chapter  6
38 Pages

Risk and high modernity

It has been suggested that a focus on risk might help locate the shifting place of accidents in our classification of misfortune. From being mar­ ginal misfortunes at the boundary of rational classificatory systems, acci­ dents have become the paradigmatic outcomes of risk; they are at the centre of late twentieth-century concerns. That an accident has happened demonstrates that risks have been inadequately managed, and the epide­ miological study of these outcomes thus provides a key arena for demon­ strating the effectiveness of risk technologies. The accident can no longer be taken for granted, invisible unless missing as it was in the 1930s; it becomes visible as the marker of the success of risk management tech­ niques. A key arena in which the accident has become visible is public health. Targets of reductions in accident rates justify ever more sophisti­ cated techniques of risk assessment, and also, in O ’Malley’s (1992) phrase, “privatize” risk management. Managing accidents becomes the concern not of the state or the health service, through the provision of improved trauma treatment or more stringent traffic speed legislation, but primarily of the individual who potentially suffers them. The implications for the victim of a discourse in which the accident should not happen are per­ haps even bleaker than those of modernist rationality. Rationality could provide no solace, or opportunities for revenge for such misfortunes, but it implied (at least ideally) no blame either. Victims of the failure of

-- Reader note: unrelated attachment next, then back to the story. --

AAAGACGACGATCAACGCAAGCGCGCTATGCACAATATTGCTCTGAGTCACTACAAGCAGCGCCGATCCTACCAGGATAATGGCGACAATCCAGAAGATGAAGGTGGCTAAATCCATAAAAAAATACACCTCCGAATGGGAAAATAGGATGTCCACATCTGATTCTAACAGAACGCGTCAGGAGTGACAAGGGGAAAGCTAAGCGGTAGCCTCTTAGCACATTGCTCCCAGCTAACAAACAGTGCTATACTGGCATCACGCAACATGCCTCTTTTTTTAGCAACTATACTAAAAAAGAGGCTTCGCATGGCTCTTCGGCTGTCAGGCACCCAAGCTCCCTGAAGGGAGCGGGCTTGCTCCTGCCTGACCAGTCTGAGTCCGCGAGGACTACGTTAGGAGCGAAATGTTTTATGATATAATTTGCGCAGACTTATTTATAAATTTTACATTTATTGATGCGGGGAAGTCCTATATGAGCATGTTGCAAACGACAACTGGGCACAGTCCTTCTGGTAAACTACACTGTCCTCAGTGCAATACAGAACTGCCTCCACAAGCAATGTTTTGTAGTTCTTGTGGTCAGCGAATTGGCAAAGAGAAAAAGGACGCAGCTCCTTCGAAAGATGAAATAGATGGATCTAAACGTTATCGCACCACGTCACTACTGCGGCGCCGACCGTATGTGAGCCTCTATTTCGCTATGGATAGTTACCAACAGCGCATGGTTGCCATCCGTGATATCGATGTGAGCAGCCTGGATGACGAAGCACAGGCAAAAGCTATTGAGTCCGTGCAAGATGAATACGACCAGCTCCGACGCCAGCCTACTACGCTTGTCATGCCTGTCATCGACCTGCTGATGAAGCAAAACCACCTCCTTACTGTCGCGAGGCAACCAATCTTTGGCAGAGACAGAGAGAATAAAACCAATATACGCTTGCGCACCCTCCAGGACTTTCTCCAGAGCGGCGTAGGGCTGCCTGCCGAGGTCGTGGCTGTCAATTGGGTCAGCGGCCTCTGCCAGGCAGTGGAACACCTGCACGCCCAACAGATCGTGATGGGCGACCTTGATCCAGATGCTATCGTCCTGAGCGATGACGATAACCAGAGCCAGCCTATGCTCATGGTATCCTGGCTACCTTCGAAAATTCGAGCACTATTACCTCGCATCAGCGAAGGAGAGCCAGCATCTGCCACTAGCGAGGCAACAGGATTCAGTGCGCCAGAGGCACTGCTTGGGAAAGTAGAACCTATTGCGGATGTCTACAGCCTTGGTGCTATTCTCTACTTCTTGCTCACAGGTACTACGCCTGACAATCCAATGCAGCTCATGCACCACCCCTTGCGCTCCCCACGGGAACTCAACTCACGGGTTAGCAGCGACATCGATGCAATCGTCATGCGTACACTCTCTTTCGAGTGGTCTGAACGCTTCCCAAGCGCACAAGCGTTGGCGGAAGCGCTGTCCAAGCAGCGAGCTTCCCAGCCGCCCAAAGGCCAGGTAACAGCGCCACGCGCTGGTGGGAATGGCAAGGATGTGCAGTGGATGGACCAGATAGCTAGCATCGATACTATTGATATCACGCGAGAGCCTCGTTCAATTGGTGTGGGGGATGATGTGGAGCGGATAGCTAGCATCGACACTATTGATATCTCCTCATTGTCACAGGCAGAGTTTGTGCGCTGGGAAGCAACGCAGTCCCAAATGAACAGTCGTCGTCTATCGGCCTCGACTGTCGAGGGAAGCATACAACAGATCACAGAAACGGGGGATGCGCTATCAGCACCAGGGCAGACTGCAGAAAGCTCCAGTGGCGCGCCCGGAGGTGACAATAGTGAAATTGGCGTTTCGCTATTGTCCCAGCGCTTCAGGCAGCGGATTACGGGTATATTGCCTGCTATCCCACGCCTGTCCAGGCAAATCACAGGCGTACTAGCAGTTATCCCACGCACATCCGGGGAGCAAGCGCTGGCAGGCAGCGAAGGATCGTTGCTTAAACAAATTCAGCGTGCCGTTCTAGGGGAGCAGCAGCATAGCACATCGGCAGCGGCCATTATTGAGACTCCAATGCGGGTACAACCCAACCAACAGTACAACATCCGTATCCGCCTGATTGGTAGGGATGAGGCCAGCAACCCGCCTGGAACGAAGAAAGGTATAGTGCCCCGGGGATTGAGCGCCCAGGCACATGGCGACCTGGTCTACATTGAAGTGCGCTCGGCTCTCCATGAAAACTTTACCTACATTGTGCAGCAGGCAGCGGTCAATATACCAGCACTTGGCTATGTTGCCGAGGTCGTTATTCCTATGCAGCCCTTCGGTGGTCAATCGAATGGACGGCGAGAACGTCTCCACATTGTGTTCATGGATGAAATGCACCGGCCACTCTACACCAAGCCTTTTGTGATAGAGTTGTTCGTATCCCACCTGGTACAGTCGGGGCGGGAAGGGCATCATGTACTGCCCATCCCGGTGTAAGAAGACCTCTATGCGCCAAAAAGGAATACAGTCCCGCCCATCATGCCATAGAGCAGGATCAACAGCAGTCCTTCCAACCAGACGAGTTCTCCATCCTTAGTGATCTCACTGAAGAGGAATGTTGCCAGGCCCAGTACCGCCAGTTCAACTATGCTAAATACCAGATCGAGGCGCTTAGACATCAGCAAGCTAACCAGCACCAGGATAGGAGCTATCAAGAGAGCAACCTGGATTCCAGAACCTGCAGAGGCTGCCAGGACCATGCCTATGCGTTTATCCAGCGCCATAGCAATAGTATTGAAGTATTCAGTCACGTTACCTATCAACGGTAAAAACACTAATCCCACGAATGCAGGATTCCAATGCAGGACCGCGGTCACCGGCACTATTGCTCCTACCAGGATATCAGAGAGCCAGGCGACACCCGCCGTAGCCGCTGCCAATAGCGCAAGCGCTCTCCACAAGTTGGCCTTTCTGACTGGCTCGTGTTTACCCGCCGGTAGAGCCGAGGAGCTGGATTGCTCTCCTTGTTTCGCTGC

risk management may not be seen as malicious, but they are in a sense culpable, in their ignorance. Installing stair gates to prevent childhood falls, wearing cycle helmets to reduce the effects of head injuries, or fitting window guards may have a negligible effect on the amount of “safety” in the universe. Such actions do, however, demonstrate perhaps a belief in the possibility of managing risks, and signify responsibility, as a parent, a cyclist or a householder. As one book, aimed at educating the parents of small children about preventing accidents, notes, accident prevention is largely about good parenting and: “As a new Mum you should already be feeling that surge of responsibility that comes with bringing a new life into the world” (Smith & Smith 1991: 16).